Trump picks Obama law critic Tom Price as health secretary
US president-elect Donald Trump has selected Georgia congressman Tom Price, a leading critic of Barack Obama's sweeping health care law, to head the Department of Health and Human Services, according to a person familiar with the decision.
If confirmed by the Senate, Mr Price, 62, will play a central role in Republican efforts to repeal and replace the current health care law.
Mr Trump has pledged to move quickly on overhauling the landmark measure, but has been vague about what he hopes to see in a replacement bill.
The president-elect has said he favours keeping provisions that allow young people to stay on their parents' health insurance and prevent insurance companies from denying coverage to those with pre-existing conditions.
Mr Trump is expected to announce Mr Price's nomination as early as Tuesday, the source said.
Mr Price, a six-term congressman and orthopaedic surgeon, has chaired the House of Representatives' Budget Committee for the past two years.
A bookish conservative from the Atlanta suburbs, he has worked closely with house speaker Paul Ryan to assemble Republican budgets aimed at reducing the annual deficit.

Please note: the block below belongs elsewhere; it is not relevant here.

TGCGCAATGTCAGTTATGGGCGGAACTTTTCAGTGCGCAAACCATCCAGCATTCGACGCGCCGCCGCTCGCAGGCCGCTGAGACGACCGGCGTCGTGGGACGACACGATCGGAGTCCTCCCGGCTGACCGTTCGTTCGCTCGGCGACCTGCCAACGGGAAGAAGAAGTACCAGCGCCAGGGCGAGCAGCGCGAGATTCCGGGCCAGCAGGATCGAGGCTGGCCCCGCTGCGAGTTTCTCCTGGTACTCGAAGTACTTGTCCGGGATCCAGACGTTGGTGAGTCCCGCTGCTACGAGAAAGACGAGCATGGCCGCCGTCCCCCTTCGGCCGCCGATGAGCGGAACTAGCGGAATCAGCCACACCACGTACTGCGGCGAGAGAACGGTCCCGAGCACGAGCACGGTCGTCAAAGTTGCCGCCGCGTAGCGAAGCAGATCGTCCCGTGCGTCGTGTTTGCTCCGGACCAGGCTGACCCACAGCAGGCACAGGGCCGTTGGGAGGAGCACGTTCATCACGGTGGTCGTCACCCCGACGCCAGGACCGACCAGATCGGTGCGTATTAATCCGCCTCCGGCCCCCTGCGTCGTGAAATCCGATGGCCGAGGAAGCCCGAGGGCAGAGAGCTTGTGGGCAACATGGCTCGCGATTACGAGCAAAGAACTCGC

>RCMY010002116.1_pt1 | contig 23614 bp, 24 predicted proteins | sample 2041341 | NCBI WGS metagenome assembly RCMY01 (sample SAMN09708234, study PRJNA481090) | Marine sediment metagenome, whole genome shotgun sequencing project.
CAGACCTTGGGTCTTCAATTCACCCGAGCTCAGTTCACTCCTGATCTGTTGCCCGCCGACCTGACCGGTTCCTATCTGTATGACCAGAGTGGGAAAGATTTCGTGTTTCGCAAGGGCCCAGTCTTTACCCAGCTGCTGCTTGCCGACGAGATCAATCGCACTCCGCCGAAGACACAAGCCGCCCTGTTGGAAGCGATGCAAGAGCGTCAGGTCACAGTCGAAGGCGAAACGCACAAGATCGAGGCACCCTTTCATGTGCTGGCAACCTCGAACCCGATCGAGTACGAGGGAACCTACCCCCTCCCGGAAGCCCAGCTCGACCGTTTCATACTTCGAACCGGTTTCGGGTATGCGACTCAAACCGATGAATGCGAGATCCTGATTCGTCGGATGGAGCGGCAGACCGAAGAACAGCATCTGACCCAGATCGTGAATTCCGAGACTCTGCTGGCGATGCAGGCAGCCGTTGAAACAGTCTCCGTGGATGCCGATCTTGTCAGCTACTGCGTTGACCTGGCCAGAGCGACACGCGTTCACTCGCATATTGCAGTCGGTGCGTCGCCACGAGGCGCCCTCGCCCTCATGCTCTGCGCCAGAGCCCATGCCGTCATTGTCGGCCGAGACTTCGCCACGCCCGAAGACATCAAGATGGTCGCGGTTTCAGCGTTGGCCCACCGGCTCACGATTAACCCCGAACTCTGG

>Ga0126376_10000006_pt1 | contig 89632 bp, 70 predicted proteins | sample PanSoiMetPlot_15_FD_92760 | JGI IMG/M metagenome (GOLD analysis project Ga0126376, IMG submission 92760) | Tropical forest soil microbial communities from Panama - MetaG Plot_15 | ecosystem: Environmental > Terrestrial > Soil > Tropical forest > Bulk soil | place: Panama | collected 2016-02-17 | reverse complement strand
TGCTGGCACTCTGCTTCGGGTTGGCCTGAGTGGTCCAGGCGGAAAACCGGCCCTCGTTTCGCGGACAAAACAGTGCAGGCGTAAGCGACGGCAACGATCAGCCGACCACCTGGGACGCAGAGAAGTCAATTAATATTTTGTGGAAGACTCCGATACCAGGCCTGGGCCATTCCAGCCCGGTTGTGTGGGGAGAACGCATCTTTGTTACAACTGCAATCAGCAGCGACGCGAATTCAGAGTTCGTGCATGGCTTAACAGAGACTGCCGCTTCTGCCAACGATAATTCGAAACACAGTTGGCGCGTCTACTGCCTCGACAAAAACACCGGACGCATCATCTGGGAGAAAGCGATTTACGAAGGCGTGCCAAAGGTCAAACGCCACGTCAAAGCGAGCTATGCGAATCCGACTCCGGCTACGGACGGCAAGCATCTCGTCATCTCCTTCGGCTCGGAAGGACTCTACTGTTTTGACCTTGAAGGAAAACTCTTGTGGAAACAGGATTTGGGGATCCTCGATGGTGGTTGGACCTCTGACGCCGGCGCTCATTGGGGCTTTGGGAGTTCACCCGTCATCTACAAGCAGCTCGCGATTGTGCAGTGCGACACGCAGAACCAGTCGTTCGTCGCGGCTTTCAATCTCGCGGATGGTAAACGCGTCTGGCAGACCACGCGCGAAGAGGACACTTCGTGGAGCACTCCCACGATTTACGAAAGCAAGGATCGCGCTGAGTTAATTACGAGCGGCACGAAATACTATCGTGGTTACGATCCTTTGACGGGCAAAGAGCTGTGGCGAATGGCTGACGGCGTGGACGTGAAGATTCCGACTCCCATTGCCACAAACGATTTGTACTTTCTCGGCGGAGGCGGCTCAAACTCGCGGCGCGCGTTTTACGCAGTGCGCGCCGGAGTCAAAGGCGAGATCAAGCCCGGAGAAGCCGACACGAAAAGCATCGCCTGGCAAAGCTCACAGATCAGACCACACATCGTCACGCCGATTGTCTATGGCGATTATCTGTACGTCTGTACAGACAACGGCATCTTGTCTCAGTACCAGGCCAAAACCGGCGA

Last week Mr Price said whatever Republicans do to replace Mr Obama's health care law would bear a "significant resemblance" to a 2015 measure vetoed by the president.
That bill would have gutted some of the health care law's main features: Medicaid expansion; subsidies to help middle-class Americans buy private policies; tax penalties for individuals who refused to get coverage; and several taxes to support coverage expansion. The bill would have delayed implementation for two years.
Mr Price insisted that Republicans could keep the protections for those with existing medical conditions without mandating that all individuals carry coverage or pay a penalty to support an expanded insurance pool.
He said Republicans wanted to address "the real cost drivers" of health care price increases, which he said were not necessarily sicker patients, but a heavy regulatory burden, taxes and lawsuits against medical professionals.